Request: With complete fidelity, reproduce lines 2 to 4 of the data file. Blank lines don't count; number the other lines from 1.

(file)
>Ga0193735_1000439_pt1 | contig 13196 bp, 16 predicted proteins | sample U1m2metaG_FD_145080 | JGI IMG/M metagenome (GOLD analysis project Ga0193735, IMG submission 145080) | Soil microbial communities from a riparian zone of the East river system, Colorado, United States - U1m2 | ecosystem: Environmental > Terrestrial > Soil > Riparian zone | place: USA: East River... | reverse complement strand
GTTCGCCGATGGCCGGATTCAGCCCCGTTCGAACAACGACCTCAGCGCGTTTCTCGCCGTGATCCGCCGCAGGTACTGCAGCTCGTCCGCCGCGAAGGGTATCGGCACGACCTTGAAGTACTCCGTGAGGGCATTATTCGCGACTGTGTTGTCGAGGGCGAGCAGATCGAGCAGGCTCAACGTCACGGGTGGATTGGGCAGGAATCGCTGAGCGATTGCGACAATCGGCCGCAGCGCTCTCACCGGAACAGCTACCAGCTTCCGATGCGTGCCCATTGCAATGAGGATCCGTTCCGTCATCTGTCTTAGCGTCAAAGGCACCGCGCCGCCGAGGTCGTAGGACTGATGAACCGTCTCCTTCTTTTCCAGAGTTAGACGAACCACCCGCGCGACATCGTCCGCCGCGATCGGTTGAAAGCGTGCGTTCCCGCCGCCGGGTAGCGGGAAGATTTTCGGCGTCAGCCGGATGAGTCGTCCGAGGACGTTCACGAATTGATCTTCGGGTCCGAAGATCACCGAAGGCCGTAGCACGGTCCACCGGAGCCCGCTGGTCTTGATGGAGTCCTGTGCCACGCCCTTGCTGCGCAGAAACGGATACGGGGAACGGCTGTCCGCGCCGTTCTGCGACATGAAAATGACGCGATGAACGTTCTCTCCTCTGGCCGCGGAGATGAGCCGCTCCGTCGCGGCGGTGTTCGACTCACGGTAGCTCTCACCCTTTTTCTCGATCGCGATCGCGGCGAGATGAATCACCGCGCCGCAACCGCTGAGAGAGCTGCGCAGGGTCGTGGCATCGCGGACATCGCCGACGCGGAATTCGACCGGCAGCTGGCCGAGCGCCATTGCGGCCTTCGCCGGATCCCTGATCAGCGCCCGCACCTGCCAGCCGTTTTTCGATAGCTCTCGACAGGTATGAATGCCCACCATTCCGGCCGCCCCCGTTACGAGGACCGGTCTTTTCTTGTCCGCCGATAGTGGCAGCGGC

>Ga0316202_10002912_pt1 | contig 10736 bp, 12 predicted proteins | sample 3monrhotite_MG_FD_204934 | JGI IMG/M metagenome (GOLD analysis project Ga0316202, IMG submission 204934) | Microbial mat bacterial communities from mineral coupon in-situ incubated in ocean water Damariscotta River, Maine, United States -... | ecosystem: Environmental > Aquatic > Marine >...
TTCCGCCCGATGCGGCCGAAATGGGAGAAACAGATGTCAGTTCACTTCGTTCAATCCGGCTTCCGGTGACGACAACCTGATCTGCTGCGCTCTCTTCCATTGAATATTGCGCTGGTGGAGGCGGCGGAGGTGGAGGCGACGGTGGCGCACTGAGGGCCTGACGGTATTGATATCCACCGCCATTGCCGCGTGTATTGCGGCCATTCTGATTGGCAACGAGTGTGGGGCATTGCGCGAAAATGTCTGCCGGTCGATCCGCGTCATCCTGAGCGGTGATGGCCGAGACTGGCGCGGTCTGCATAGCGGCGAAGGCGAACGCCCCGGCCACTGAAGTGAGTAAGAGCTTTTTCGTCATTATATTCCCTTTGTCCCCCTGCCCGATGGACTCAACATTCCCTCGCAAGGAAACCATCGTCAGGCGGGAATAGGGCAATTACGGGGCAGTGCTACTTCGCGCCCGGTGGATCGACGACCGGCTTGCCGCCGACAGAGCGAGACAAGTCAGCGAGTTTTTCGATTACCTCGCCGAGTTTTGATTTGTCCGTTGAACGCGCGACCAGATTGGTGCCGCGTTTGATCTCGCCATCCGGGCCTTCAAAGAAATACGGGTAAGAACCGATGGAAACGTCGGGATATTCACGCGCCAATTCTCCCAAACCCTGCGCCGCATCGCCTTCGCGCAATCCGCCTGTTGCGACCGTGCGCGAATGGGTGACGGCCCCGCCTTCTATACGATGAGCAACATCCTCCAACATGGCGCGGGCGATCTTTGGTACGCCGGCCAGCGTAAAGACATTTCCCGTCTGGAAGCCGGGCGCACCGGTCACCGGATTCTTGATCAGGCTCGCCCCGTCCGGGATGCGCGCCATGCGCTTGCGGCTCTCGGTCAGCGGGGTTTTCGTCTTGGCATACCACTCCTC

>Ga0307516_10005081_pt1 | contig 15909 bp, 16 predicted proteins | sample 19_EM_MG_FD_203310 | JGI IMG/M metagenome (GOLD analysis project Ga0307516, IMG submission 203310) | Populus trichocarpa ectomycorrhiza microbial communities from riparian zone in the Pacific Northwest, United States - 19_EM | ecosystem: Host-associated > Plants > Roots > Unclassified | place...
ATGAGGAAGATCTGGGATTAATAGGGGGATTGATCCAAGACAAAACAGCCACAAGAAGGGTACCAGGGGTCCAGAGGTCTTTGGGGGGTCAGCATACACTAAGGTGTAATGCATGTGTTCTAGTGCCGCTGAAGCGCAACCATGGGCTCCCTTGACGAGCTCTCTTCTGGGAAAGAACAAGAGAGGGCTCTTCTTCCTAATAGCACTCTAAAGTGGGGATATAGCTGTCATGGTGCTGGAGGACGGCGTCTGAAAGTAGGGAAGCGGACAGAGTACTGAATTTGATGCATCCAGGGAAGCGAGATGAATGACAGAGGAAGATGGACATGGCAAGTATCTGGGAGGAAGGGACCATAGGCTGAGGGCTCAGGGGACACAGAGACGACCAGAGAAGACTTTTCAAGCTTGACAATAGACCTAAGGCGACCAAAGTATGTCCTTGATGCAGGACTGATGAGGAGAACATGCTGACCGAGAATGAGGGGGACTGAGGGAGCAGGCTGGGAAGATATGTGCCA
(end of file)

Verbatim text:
GTTCGCCGATGGCCGGATTCAGCCCCGTTCGAACAACGACCTCAGCGCGTTTCTCGCCGTGATCCGCCGCAGGTACTGCAGCTCGTCCGCCGCGAAGGGTATCGGCACGACCTTGAAGTACTCCGTGAGGGCATTATTCGCGACTGTGTTGTCGAGGGCGAGCAGATCGAGCAGGCTCAACGTCACGGGTGGATTGGGCAGGAATCGCTGAGCGATTGCGACAATCGGCCGCAGCGCTCTCACCGGAACAGCTACCAGCTTCCGATGCGTGCCCATTGCAATGAGGATCCGTTCCGTCATCTGTCTTAGCGTCAAAGGCACCGCGCCGCCGAGGTCGTAGGACTGATGAACCGTCTCCTTCTTTTCCAGAGTTAGACGAACCACCCGCGCGACATCGTCCGCCGCGATCGGTTGAAAGCGTGCGTTCCCGCCGCCGGGTAGCGGGAAGATTTTCGGCGTCAGCCGGATGAGTCGTCCGAGGACGTTCACGAATTGATCTTCGGGTCCGAAGATCACCGAAGGCCGTAGCACGGTCCACCGGAGCCCGCTGGTCTTGATGGAGTCCTGTGCCACGCCCTTGCTGCGCAGAAACGGATACGGGGAACGGCTGTCCGCGCCGTTCTGCGACATGAAAATGACGCGATGAACGTTCTCTCCTCTGGCCGCGGAGATGAGCCGCTCCGTCGCGGCGGTGTTCGACTCACGGTAGCTCTCACCCTTTTTCTCGATCGCGATCGCGGCGAGATGAATCACCGCGCCGCAACCGCTGAGAGAGCTGCGCAGGGTCGTGGCATCGCGGACATCGCCGACGCGGAATTCGACCGGCAGCTGGCCGAGCGCCATTGCGGCCTTCGCCGGATCCCTGATCAGCGCCCGCACCTGCCAGCCGTTTTTCGATAGCTCTCGACAGGTATGAATGCCCACCATTCCGGCCGCCCCCGTTACGAGGACCGGTCTTTTCTTGTCCGCCGATAGTGGCAGCGGC

>Ga0316202_10002912_pt1 | contig 10736 bp, 12 predicted proteins | sample 3monrhotite_MG_FD_204934 | JGI IMG/M metagenome (GOLD analysis project Ga0316202, IMG submission 204934) | Microbial mat bacterial communities from mineral coupon in-situ incubated in ocean water Damariscotta River, Maine, United States -... | ecosystem: Environmental > Aquatic > Marine >...
TTCCGCCCGATGCGGCCGAAATGGGAGAAACAGATGTCAGTTCACTTCGTTCAATCCGGCTTCCGGTGACGACAACCTGATCTGCTGCGCTCTCTTCCATTGAATATTGCGCTGGTGGAGGCGGCGGAGGTGGAGGCGACGGTGGCGCACTGAGGGCCTGACGGTATTGATATCCACCGCCATTGCCGCGTGTATTGCGGCCATTCTGATTGGCAACGAGTGTGGGGCATTGCGCGAAAATGTCTGCCGGTCGATCCGCGTCATCCTGAGCGGTGATGGCCGAGACTGGCGCGGTCTGCATAGCGGCGAAGGCGAACGCCCCGGCCACTGAAGTGAGTAAGAGCTTTTTCGTCATTATATTCCCTTTGTCCCCCTGCCCGATGGACTCAACATTCCCTCGCAAGGAAACCATCGTCAGGCGGGAATAGGGCAATTACGGGGCAGTGCTACTTCGCGCCCGGTGGATCGACGACCGGCTTGCCGCCGACAGAGCGAGACAAGTCAGCGAGTTTTTCGATTACCTCGCCGAGTTTTGATTTGTCCGTTGAACGCGCGACCAGATTGGTGCCGCGTTTGATCTCGCCATCCGGGCCTTCAAAGAAATACGGGTAAGAACCGATGGAAACGTCGGGATATTCACGCGCCAATTCTCCCAAACCCTGCGCCGCATCGCCTTCGCGCAATCCGCCTGTTGCGACCGTGCGCGAATGGGTGACGGCCCCGCCTTCTATACGATGAGCAACATCCTCCAACATGGCGCGGGCGATCTTTGGTACGCCGGCCAGCGTAAAGACATTTCCCGTCTGGAAGCCGGGCGCACCGGTCACCGGATTCTTGATCAGGCTCGCCCCGTCCGGGATGCGCGCCATGCGCTTGCGGCTCTCGGTCAGCGGGGTTTTCGTCTTGGCATACCACTCCTC